Memorial Day

Program to focus on Korea POW Goosby

by W. Winston Skinner

Connie Goosby, the Newnan soldier who until recently seemed to be the near forgotten soldier from the forgotten war, will be remembered at this year’s community Memorial Day program.

Jeff Carroll, commander of the local Veterans of Foreign Wars Post 2667, announced plans for the annual ceremony that will be held Monday at 11 a.m. at Veterans Memorial Plaza in the Newnan city park at Jackson Street and Temple Avenue. 

“Often referred to as the forgotten war, Korea cost the lives of more that 50,000 Americans during a bloody three-year struggle,” Carroll said.

“Our honor roll contains the names of three of our sons who died in that war. This year we will remember the life of Corporal Connie Goosby,” Carroll said.

For several years, the VFW has “honored all by remembering one” on Memorial Day. Coweta’s other Korean War soldiers who died while serving in that conflict, Robert Shavers and William Crawford, “were the subjects of previous Memorial Day programs,” Carroll noted.

Until just a few weeks ago, the VFW had only a few scant facts about Goosby and his military service. His family has now been located, and a tribute to his life will be the focal point of Monday’s observance at Veterans Memorial Plaza.

The ceremonies will also recognize veterans of the Korean War in attendance and acknowledge their branches of service and duration of their combat tours.

Carroll emphasized the debt owed to these veterans. “America may have forgotten them and what they did, but Coweta County honors them, as it does every soul who fought for freedom and democracy,” he said.

“This is our way of saying thank you for a job, though often thankless, a job well done,” he added.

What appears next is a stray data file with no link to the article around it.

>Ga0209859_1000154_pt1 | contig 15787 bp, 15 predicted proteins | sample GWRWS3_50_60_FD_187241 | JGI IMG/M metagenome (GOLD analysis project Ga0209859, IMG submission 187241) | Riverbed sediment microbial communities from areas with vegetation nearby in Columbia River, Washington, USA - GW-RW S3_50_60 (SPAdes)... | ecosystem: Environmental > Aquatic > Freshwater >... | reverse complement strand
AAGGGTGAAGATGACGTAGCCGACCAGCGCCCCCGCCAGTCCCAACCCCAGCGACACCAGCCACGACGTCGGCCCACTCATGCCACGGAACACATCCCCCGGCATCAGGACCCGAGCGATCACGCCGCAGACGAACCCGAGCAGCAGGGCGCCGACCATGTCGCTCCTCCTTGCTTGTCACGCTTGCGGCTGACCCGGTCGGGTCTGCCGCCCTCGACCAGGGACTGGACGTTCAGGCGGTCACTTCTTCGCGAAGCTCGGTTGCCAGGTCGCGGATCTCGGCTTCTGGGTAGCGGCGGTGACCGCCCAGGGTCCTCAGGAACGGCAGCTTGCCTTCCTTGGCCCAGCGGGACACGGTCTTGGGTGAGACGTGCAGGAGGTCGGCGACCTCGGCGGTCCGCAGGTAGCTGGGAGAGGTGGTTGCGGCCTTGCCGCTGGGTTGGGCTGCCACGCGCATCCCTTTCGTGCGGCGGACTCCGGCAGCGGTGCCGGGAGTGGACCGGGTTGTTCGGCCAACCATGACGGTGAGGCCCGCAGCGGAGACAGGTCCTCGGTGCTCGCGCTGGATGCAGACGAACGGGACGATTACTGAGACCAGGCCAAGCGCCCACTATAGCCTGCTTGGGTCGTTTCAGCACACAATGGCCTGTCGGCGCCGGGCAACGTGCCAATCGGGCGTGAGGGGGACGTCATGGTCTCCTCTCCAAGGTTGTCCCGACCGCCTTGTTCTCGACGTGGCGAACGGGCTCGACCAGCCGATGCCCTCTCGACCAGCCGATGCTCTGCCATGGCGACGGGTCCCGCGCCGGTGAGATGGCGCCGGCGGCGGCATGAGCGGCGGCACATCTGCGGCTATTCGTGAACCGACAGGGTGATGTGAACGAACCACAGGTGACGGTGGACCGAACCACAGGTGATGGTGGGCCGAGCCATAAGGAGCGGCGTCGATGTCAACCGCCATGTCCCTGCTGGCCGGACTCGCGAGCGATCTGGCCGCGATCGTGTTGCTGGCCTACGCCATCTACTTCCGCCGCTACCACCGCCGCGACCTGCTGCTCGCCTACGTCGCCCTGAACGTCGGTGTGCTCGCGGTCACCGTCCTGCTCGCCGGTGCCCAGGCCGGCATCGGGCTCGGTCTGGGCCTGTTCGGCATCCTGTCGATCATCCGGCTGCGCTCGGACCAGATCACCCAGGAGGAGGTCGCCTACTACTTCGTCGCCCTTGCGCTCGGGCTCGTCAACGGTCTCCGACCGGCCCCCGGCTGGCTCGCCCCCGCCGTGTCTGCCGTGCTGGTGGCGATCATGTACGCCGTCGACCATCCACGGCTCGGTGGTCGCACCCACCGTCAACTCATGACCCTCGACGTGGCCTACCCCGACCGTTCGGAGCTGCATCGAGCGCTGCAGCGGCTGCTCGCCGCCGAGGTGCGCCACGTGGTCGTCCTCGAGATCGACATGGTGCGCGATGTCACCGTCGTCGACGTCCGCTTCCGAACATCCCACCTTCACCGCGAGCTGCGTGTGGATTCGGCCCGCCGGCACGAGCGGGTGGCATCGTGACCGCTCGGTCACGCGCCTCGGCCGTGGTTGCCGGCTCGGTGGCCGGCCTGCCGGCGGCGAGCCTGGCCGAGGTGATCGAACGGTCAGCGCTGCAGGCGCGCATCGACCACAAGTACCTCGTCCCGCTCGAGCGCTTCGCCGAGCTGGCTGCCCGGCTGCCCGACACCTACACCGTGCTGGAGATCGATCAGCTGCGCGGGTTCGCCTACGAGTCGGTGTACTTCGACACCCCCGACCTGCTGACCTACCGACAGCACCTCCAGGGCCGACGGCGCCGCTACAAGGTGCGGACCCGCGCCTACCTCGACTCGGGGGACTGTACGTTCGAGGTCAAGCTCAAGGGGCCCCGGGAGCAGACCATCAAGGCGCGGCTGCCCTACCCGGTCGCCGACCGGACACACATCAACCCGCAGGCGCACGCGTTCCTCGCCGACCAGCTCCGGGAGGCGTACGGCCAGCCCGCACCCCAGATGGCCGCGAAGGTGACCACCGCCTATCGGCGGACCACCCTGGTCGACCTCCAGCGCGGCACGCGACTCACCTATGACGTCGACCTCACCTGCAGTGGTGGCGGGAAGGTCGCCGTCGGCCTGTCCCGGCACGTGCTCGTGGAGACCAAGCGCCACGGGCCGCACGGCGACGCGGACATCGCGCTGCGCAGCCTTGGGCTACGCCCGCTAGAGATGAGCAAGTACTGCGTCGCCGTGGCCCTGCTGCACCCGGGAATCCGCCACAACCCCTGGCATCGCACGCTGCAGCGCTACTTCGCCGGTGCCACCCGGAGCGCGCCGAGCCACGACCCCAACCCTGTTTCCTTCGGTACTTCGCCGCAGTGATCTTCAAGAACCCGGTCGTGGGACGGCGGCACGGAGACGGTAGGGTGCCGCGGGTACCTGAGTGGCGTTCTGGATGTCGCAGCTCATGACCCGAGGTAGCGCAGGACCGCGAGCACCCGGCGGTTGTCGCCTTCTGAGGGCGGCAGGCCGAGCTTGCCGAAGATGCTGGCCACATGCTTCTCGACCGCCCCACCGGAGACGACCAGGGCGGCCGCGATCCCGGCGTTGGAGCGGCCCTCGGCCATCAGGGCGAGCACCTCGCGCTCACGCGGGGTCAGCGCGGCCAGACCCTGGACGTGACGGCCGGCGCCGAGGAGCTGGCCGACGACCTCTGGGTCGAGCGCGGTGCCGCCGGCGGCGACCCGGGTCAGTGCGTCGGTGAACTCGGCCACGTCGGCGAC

Goosby enlisted in the Army in 1946, at age 19. He trained at various stateside posts and was transferred, in 1948, to Japan. “He served under Gen. Douglas McArthur in the Allied Occupation Forces, helping Japan in a transition to democracy,” said Dick Stender, who has helped with the annual tributes since they began.

In an era of an Army that was still racially segregated, Goosby – who was African-American – was assigned duties as a light/ heavy vehicle operator.

“In June 1950, the communist regime in North Korea invaded democratic South Korea with overwhelming forces,” Stender said.The army of South Korea and the two divisions of U.S. forces were thrown back to a small perimeter in the southern tip of the Korean peninsula.

“Every available soldier, regardless of job, rank or race, was taken from Japan to fill the ranks in the besieged Pusan Perimeter. Goosby was one of those thrown into the gauntlet,” Stender said.

In September, in a lightening invasion, U.S. and allied forces landed at Inchon. They “rolled up the North Korean army and began an advance into their territory,” Stender said.

Goosby, a member of the 503d Field Artillery, was a part of the advance. Without warning, China threw three full armies at the allied front and caused havoc across the entire allied front.

Goosby was one of several thousand allied soldiers who became prisoners of war of the brutal Chinese Communist Army. He died while a prisoner.

Goosby grew up in Newnan in a home at 90 Savannah St. He had four younger brothers – Charlie, Hugh and Tom – and a sister, Ollie Favors. He graduated from Howard Warner High School and was briefly employed by Marion Smith’s grocery store in Newnan.

“His family were members of Zion Hill Baptist Church” on Pinson Street, Stender said. “The VFW invites Connie’s extended family and friends to attend the ceremony and help remember his short life.”

The traditional community luncheon, following the Memorial Day ceremonies,will commence at 12:30 p.m. at the Coweta Veterans’ Club on U.S. Highway 29 North. The serving line will remain open until 2:30 p.m.

This weekend also included the Buddy Poppy drive, and an effort that was held on Saturday to mark local veterans graves with American flags. There also will be Memorial Day events in Senoia on Monday and a program at 2 p.m. today at the Moreland Mill, sponsored by the Moreland Community Historical Society.




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